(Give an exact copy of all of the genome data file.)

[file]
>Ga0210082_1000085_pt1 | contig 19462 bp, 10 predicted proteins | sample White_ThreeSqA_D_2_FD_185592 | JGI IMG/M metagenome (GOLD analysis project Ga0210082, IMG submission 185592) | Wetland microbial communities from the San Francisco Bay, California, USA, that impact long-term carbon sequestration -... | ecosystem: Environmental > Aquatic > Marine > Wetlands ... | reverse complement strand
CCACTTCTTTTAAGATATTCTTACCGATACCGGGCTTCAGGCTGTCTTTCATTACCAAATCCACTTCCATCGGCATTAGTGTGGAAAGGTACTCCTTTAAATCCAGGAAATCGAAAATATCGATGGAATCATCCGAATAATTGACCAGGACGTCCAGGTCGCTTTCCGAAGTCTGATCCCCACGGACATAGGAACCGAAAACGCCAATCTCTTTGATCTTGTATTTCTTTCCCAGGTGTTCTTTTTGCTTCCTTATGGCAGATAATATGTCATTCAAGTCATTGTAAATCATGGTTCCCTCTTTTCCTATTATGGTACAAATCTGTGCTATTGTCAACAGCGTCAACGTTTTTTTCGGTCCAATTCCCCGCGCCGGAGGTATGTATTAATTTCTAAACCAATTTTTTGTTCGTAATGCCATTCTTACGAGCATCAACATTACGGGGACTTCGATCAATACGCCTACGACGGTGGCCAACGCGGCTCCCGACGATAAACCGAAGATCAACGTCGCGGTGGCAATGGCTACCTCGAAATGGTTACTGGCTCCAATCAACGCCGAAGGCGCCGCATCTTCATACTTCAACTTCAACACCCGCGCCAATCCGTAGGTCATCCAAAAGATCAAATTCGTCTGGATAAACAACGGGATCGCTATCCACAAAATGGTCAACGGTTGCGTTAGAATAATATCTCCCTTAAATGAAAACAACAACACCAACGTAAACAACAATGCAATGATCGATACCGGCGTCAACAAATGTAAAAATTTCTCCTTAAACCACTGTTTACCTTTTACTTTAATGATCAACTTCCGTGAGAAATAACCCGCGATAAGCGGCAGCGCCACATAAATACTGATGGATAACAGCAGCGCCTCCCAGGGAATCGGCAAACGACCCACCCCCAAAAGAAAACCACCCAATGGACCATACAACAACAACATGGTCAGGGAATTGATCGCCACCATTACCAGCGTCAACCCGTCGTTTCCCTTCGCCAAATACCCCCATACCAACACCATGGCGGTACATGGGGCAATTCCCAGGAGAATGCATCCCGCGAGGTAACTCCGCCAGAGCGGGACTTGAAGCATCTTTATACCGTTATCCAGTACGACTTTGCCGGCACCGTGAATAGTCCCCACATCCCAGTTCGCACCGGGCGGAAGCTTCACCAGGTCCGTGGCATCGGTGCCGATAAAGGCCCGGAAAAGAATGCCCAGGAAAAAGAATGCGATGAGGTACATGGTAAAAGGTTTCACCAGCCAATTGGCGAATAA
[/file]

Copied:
>Ga0210082_1000085_pt1 | contig 19462 bp, 10 predicted proteins | sample White_ThreeSqA_D_2_FD_185592 | JGI IMG/M metagenome (GOLD analysis project Ga0210082, IMG submission 185592) | Wetland microbial communities from the San Francisco Bay, California, USA, that impact long-term carbon sequestration -... | ecosystem: Environmental > Aquatic > Marine > Wetlands ... | reverse complement strand
CCACTTCTTTTAAGATATTCTTACCGATACCGGGCTTCAGGCTGTCTTTCATTACCAAATCCACTTCCATCGGCATTAGTGTGGAAAGGTACTCCTTTAAATCCAGGAAATCGAAAATATCGATGGAATCATCCGAATAATTGACCAGGACGTCCAGGTCGCTTTCCGAAGTCTGATCCCCACGGACATAGGAACCGAAAACGCCAATCTCTTTGATCTTGTATTTCTTTCCCAGGTGTTCTTTTTGCTTCCTTATGGCAGATAATATGTCATTCAAGTCATTGTAAATCATGGTTCCCTCTTTTCCTATTATGGTACAAATCTGTGCTATTGTCAACAGCGTCAACGTTTTTTTCGGTCCAATTCCCCGCGCCGGAGGTATGTATTAATTTCTAAACCAATTTTTTGTTCGTAATGCCATTCTTACGAGCATCAACATTACGGGGACTTCGATCAATACGCCTACGACGGTGGCCAACGCGGCTCCCGACGATAAACCGAAGATCAACGTCGCGGTGGCAATGGCTACCTCGAAATGGTTACTGGCTCCAATCAACGCCGAAGGCGCCGCATCTTCATACTTCAACTTCAACACCCGCGCCAATCCGTAGGTCATCCAAAAGATCAAATTCGTCTGGATAAACAACGGGATCGCTATCCACAAAATGGTCAACGGTTGCGTTAGAATAATATCTCCCTTAAATGAAAACAACAACACCAACGTAAACAACAATGCAATGATCGATACCGGCGTCAACAAATGTAAAAATTTCTCCTTAAACCACTGTTTACCTTTTACTTTAATGATCAACTTCCGTGAGAAATAACCCGCGATAAGCGGCAGCGCCACATAAATACTGATGGATAACAGCAGCGCCTCCCAGGGAATCGGCAAACGACCCACCCCCAAAAGAAAACCACCCAATGGACCATACAACAACAACATGGTCAGGGAATTGATCGCCACCATTACCAGCGTCAACCCGTCGTTTCCCTTCGCCAAATACCCCCATACCAACACCATGGCGGTACATGGGGCAATTCCCAGGAGAATGCATCCCGCGAGGTAACTCCGCCAGAGCGGGACTTGAAGCATCTTTATACCGTTATCCAGTACGACTTTGCCGGCACCGTGAATAGTCCCCACATCCCAGTTCGCACCGGGCGGAAGCTTCACCAGGTCCGTGGCATCGGTGCCGATAAAGGCCCGGAAAAGAATGCCCAGGAAAAAGAATGCGATGAGGTACATGGTAAAAGGTTTCACCAGCCAATTGGCGAATAA